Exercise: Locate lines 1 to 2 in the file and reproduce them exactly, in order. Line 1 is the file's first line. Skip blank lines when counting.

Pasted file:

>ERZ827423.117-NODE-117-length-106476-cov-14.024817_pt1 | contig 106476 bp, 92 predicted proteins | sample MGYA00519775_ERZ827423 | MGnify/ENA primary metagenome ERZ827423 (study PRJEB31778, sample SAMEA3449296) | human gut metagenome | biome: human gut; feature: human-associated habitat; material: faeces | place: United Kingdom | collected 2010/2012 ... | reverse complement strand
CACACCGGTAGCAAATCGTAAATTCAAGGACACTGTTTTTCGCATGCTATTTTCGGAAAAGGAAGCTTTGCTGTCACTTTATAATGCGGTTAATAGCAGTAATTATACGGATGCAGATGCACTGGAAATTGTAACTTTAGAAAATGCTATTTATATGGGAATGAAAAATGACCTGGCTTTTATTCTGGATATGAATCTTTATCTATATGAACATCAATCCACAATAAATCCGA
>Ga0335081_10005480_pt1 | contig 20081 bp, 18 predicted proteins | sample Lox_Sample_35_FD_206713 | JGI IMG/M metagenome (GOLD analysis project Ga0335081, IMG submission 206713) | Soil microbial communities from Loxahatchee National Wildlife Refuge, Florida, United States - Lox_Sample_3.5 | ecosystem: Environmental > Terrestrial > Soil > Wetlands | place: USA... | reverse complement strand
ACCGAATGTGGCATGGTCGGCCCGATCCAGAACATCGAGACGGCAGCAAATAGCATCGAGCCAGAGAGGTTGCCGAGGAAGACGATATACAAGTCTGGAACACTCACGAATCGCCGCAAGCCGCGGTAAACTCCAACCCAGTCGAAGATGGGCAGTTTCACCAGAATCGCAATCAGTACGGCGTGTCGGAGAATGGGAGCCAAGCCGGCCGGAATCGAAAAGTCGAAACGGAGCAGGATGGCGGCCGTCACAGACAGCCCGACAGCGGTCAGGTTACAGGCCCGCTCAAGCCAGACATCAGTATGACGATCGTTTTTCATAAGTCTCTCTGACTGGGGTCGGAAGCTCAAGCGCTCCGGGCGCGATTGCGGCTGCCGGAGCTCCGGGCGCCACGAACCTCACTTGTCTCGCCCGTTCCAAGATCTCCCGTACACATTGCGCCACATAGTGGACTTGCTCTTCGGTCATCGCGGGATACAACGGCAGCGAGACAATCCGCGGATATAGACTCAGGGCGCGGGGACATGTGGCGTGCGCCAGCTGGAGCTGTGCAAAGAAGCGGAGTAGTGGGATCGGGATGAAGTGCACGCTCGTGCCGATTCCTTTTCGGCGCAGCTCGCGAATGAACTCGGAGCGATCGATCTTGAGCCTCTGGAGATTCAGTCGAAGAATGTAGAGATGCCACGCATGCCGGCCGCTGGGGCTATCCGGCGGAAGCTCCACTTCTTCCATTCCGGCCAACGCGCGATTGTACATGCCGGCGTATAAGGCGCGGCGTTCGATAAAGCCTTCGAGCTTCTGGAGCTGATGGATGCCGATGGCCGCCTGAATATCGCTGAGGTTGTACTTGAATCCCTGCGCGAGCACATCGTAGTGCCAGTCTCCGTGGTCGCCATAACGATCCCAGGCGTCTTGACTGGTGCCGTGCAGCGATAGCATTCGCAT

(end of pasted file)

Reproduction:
>ERZ827423.117-NODE-117-length-106476-cov-14.024817_pt1 | contig 106476 bp, 92 predicted proteins | sample MGYA00519775_ERZ827423 | MGnify/ENA primary metagenome ERZ827423 (study PRJEB31778, sample SAMEA3449296) | human gut metagenome | biome: human gut; feature: human-associated habitat; material: faeces | place: United Kingdom | collected 2010/2012 ... | reverse complement strand
CACACCGGTAGCAAATCGTAAATTCAAGGACACTGTTTTTCGCATGCTATTTTCGGAAAAGGAAGCTTTGCTGTCACTTTATAATGCGGTTAATAGCAGTAATTATACGGATGCAGATGCACTGGAAATTGTAACTTTAGAAAATGCTATTTATATGGGAATGAAAAATGACCTGGCTTTTATTCTGGATATGAATCTTTATCTATATGAACATCAATCCACAATAAATCCGA